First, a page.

There’s got to be more to this story, no?

Jean-Claude Juncker, president of the European Commission, is under fire over his former government’s connection to a so-called “freeport” which risks enabling money laundering and corruption.

In letters seen by The Telegraph, Mr Juncker has been told he is “morally and ethically” obliged to crack down on a legal loophole that potentially facilitates money laundering at the site next to Luxembourg Airport.

Le Freeport Luxembourg is a high-security facility for the storage of valuables indefinitely, including art, gems, gold, antiques and wine. Built while Mr Juncker was Luxembourg’s prime minister, it is exempt from the country’s usual tax and customs requirements.

Being exempt from the usual tax and customs requirements is the definition of a freeport. It’s an entirely normal construct too – the metals business relies upon a network of such around the world – LME warehouses are all outside local customs and tax. Equally, the booze and baccy industries rely upon bonded warehouses, the same legal construct.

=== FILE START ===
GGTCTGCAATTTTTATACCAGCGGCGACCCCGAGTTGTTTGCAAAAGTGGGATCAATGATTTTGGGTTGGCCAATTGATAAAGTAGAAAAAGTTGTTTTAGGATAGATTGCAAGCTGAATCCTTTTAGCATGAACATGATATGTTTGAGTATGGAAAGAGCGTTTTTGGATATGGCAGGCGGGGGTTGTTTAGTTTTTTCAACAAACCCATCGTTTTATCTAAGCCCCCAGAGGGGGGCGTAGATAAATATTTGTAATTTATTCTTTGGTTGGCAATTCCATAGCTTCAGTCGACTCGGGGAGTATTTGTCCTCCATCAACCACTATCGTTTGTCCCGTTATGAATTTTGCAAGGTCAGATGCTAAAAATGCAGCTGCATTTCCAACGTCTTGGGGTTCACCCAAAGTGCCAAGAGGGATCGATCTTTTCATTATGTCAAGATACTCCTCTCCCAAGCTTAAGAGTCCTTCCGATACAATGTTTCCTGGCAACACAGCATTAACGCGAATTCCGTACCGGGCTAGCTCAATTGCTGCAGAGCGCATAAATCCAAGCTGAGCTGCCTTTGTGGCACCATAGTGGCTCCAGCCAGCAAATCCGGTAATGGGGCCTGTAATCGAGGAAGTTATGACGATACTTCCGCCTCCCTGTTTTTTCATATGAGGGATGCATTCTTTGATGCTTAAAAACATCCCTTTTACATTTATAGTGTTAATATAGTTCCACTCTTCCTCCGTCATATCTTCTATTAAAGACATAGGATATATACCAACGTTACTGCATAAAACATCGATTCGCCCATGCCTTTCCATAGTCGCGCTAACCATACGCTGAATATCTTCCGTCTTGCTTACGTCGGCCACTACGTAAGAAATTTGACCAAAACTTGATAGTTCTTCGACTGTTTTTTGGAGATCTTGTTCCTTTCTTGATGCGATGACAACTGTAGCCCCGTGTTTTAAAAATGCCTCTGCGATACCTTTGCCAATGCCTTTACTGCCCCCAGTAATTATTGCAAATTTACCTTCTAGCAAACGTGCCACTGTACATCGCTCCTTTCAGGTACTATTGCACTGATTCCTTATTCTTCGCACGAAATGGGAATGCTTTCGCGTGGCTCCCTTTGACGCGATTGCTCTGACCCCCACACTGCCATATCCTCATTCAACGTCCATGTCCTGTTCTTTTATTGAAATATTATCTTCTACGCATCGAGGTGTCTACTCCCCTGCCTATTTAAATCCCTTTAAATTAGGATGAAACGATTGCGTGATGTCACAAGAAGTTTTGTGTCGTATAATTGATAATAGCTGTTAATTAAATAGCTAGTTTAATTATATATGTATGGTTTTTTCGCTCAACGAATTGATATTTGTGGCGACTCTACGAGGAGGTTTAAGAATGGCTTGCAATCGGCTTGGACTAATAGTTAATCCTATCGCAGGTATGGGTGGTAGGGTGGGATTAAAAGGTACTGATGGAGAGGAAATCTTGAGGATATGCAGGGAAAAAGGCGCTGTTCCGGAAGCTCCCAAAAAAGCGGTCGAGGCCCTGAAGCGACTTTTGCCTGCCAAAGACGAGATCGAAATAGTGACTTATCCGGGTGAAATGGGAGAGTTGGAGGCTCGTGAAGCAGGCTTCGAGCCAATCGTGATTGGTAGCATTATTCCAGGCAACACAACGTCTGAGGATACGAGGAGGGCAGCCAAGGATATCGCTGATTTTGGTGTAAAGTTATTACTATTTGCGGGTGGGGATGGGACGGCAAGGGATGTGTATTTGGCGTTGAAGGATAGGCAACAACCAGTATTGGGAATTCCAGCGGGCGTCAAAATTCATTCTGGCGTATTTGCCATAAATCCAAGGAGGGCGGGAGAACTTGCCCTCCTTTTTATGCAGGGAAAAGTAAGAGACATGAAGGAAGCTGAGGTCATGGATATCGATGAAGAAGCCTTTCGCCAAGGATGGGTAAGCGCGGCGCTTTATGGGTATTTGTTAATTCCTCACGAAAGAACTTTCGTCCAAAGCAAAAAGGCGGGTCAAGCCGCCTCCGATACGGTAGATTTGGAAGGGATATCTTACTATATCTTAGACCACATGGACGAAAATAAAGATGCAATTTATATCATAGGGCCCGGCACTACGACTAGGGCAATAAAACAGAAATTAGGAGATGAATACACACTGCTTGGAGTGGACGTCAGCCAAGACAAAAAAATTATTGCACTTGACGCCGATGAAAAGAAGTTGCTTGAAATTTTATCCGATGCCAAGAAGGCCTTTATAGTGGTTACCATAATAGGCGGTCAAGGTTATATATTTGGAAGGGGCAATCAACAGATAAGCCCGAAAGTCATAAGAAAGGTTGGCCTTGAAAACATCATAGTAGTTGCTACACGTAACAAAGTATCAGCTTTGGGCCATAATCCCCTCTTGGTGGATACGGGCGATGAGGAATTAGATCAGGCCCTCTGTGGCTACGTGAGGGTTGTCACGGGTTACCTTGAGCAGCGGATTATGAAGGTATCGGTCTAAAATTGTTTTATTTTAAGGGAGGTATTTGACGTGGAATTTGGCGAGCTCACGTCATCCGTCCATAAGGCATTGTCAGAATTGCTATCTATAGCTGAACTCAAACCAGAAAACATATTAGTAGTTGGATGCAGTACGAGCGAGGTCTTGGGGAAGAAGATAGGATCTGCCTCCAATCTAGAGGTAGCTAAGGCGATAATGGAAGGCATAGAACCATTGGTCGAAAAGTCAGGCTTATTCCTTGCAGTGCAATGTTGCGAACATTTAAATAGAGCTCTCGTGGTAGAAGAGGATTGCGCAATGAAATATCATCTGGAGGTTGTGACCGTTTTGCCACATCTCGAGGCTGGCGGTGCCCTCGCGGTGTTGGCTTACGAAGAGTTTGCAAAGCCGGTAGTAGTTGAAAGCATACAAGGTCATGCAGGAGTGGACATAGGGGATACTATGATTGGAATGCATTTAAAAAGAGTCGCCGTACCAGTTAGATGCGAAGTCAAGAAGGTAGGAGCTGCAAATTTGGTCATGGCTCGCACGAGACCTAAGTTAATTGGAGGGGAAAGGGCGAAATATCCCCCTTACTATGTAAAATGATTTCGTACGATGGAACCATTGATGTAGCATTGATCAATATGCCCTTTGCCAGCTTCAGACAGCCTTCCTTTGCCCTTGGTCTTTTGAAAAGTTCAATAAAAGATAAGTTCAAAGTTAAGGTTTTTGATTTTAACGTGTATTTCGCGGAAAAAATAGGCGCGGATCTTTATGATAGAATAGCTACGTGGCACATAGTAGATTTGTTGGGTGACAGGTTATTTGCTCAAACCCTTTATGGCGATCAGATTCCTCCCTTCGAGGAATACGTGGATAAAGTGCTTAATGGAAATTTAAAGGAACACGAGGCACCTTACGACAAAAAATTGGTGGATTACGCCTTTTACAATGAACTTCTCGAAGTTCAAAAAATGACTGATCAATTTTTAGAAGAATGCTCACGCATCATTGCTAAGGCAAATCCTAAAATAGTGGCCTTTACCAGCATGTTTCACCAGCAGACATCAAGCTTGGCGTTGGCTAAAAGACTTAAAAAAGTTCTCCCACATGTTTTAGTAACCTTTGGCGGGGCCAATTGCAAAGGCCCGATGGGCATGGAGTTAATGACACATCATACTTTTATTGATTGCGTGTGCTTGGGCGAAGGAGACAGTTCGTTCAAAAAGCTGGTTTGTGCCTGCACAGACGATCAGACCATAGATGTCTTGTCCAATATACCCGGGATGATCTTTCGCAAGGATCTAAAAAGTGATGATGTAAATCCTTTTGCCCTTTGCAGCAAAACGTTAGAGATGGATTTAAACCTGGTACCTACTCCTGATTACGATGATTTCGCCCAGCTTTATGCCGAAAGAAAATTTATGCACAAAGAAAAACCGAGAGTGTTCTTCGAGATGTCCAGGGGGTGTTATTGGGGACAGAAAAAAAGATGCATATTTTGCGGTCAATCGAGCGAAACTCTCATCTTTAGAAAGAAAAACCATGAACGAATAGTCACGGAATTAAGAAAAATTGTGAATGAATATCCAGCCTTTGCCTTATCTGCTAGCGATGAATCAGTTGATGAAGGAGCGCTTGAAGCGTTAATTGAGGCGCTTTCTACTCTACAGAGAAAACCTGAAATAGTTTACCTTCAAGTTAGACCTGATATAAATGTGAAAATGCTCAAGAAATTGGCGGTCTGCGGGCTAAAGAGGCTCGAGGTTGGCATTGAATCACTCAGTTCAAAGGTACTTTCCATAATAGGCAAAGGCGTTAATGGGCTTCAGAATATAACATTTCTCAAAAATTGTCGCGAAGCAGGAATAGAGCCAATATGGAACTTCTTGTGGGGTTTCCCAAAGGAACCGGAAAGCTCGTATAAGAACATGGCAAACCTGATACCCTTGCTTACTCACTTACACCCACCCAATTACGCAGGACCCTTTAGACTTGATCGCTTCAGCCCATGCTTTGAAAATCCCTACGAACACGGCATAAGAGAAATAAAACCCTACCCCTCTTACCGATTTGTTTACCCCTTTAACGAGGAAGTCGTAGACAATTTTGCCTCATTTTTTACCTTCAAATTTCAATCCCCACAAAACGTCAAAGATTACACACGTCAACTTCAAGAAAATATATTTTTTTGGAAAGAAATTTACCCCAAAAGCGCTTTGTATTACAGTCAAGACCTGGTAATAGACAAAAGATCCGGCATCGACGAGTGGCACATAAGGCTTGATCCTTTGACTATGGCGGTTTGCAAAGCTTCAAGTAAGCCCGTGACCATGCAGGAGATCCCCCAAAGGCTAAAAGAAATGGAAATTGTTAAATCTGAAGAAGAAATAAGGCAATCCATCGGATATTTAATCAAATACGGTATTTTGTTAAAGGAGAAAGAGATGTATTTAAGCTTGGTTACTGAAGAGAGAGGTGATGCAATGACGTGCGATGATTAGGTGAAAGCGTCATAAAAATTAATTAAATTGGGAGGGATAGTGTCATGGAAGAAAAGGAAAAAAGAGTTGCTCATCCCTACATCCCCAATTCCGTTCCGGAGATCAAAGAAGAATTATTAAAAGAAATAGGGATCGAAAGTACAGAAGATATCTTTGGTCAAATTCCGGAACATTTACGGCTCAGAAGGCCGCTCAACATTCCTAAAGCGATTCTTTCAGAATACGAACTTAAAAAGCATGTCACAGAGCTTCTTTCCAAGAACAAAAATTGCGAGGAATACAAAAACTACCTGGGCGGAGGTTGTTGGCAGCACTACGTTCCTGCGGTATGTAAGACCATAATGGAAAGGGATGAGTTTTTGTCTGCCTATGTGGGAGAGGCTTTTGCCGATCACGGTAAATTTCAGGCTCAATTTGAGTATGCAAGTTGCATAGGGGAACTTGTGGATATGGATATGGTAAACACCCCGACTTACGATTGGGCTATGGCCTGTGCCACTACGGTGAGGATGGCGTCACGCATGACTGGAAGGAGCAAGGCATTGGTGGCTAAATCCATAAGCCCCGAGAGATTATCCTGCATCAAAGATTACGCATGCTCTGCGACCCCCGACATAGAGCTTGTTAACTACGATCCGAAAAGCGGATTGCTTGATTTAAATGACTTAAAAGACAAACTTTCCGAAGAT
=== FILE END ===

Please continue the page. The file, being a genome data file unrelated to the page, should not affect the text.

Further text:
What is it that is actually being blethered about here?

1 thought on “There’s got to be more to this story, no?”

  1. The only story I can find is the Bouvier affair, in which the owner of the Freeport might have conspired to overcharge a billionaire for some art. But the fact that a warehouse is bonded or not doesn’t make a difference to the crime. I suppose it makes it harder to follow transactions, as they aren’t registered for VAT purposes.

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